-Adjust the angle of the shoulder seam on the front and the back bodice pieces. It’s easiest to lay them out so that they are butting up against each other at the shoulder seam. Adjust at the actual sewing line, not the seam allowance line, and add seam allowance back to your pattern pieces afterward. Consider the point where the shoulder seam meets the neck an anchor point. This does not change. The armhole also doesn’t change position. But the point at the end of the shoulder seam should be moved forward, usually just a small amount–for me about 1cm was perfect. Then redraw the shoulder seam line from the center anchor point to the end point on both the front and the back pattern piece. You’re essentially adding fabric to the back piece and subtracting it from the front. For me this makes the garment hang much better. But again, don’t move the armhole itself. Some things I’ve read have recommended shifting the curve of the sleeve pattern piece so that the sleeve cap ease is situated with the most fullness exactly over the ball of the shoulder, but I’ve found this adjustment to be unnecessary.

-Don’t mistakenly think broadening the shoulder seam and/or enlarging the armscye will add more freedom of movement. Been there, failed that. What you really need is to isolate the shoulder, which, almost counterintuitively, means the bodice comes high into the crook of the arm (think of what a gusset would cover). It also means the end of the shoulder seam should be behind the shoulder point, not quite on top of it. For me finding my shoulder point, subtracting about 3/4″, and angling the whole armhole back to meet this point made an enormous difference. It places the ball of the shoulder in a position to actually utilize the space in the sleeve cap to move.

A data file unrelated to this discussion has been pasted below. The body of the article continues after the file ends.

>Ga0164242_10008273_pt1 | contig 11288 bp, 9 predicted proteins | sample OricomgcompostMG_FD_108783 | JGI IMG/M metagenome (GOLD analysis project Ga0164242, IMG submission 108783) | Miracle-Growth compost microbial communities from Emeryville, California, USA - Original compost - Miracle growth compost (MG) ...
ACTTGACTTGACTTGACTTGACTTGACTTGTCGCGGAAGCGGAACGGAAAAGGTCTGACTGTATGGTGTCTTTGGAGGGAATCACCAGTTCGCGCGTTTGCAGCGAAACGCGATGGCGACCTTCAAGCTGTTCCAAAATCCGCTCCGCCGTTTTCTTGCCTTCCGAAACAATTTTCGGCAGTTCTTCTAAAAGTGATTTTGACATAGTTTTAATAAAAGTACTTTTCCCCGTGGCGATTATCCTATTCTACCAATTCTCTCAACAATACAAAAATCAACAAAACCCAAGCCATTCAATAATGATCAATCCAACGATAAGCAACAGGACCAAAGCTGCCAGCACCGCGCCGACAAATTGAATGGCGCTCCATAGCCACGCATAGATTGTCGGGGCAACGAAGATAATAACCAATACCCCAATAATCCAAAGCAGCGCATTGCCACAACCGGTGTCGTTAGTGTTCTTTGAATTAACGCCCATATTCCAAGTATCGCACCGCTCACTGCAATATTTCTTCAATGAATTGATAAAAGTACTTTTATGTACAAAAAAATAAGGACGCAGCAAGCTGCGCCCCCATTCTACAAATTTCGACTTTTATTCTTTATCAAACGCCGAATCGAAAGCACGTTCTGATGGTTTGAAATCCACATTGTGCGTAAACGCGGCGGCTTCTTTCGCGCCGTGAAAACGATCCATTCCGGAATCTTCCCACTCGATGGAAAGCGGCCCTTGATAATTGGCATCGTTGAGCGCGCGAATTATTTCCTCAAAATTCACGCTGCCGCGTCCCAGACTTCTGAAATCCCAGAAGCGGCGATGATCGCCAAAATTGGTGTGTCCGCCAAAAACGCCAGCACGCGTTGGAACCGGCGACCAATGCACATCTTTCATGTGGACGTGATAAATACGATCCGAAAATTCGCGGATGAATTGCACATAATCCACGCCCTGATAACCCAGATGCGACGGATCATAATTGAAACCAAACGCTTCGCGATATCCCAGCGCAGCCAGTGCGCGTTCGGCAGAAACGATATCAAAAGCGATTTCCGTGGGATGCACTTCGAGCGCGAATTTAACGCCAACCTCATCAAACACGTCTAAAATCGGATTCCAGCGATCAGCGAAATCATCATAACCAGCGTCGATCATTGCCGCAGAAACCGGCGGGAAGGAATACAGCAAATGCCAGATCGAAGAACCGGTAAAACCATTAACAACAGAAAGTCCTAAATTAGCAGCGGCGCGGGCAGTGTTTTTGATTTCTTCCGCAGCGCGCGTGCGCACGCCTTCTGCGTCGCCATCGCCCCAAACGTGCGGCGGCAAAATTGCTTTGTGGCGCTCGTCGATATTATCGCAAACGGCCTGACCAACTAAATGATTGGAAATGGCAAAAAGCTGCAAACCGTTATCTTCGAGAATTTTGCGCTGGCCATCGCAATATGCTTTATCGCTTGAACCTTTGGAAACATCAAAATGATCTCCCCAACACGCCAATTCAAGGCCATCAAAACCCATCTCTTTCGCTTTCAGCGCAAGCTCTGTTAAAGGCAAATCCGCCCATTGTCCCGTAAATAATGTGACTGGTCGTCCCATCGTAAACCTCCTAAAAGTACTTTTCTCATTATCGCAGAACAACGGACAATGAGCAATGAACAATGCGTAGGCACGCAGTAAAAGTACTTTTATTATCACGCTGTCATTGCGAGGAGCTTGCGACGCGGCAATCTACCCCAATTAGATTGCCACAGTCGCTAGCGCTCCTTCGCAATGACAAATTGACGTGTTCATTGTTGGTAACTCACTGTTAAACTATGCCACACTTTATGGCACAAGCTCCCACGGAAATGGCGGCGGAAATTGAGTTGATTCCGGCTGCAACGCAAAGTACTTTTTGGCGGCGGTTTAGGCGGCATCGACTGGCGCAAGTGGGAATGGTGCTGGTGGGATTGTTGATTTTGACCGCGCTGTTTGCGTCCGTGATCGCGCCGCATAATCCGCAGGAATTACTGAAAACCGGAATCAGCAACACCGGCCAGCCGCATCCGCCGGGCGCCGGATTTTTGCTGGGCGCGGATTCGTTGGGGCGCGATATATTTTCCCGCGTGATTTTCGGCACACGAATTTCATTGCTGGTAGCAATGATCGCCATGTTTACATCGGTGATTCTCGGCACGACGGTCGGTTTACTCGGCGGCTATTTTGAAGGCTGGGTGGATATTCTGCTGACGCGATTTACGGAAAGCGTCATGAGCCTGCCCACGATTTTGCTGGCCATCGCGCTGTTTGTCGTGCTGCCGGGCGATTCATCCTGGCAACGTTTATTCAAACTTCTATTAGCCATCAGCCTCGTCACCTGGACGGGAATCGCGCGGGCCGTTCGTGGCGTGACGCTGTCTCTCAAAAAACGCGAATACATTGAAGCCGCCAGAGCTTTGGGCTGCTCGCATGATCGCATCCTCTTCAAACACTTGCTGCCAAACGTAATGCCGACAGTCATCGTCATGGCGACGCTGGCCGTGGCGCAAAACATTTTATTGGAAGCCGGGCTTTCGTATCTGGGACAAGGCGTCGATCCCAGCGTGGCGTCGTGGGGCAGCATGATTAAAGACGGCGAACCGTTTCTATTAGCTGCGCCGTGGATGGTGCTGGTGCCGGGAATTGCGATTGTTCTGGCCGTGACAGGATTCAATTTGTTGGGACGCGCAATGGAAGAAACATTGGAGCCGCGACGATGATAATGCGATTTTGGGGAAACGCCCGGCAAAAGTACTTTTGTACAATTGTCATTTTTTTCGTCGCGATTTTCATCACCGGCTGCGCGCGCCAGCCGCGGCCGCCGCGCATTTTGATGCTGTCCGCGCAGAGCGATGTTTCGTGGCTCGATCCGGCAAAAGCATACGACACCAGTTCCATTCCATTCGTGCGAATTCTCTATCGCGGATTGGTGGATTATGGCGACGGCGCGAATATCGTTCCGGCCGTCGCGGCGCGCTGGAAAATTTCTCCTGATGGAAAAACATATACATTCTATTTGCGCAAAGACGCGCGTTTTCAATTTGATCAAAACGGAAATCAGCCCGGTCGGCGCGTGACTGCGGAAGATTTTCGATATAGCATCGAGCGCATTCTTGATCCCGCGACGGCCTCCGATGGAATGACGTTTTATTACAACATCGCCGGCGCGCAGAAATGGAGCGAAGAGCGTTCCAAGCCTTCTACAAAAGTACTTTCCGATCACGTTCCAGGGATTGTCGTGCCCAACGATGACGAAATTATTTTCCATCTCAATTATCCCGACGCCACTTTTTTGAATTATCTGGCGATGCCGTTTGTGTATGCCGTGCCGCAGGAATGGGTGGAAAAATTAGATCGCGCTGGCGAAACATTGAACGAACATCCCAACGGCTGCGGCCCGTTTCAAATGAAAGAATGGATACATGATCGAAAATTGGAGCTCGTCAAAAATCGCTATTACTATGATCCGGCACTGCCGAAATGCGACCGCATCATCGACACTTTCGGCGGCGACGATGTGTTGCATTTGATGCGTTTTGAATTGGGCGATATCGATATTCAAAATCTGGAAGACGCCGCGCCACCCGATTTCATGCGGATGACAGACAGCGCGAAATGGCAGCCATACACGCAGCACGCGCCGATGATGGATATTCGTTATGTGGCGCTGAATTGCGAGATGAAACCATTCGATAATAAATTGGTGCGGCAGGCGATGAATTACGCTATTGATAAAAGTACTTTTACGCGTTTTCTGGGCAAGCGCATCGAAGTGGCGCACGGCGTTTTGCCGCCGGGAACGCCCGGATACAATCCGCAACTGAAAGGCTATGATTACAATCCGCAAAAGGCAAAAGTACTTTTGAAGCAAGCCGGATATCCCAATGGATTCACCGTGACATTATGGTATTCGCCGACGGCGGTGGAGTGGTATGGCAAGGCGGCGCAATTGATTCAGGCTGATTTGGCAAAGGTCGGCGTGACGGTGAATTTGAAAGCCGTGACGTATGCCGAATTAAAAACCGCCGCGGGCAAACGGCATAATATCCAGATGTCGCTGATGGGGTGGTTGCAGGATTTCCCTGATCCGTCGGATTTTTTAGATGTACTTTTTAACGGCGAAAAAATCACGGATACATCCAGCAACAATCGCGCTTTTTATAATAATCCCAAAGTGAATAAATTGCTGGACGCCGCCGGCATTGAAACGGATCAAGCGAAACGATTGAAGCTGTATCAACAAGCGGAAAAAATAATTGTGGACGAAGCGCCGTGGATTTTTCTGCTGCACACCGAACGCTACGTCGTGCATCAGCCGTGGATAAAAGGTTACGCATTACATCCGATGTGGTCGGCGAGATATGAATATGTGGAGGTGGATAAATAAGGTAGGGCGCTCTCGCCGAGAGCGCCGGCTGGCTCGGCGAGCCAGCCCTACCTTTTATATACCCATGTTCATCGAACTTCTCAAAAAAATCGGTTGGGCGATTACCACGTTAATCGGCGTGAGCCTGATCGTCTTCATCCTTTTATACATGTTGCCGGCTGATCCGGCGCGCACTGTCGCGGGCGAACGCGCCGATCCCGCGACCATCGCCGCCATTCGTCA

-For the broad back/big shoulderblade area, I have in the past tried adding extra fabric at the lower third of the back and front armscye. Sometimes this works, sometimes it doesn’t. Sometimes it works but looks a little more 1950s dolman sleeve than I would like. But this time, I adjusted the bodice. In the Pivnick instructions she points out that the point at the tip of the side bodice, where the bodice side seam meets the sleeve seam, can be extended out horizontally up to 1″ to allow for greater movement (with no necessary change to the sleeve pattern, as I understand it). I did this and blended it into the previous line of the side seam and it seems to have worked very well.

And now that I have a basic pattern that fits, with a bit more refining, I should have a basic block to use for experimentation and I may, just *maybe*, be coming out of my shirtmaking rut.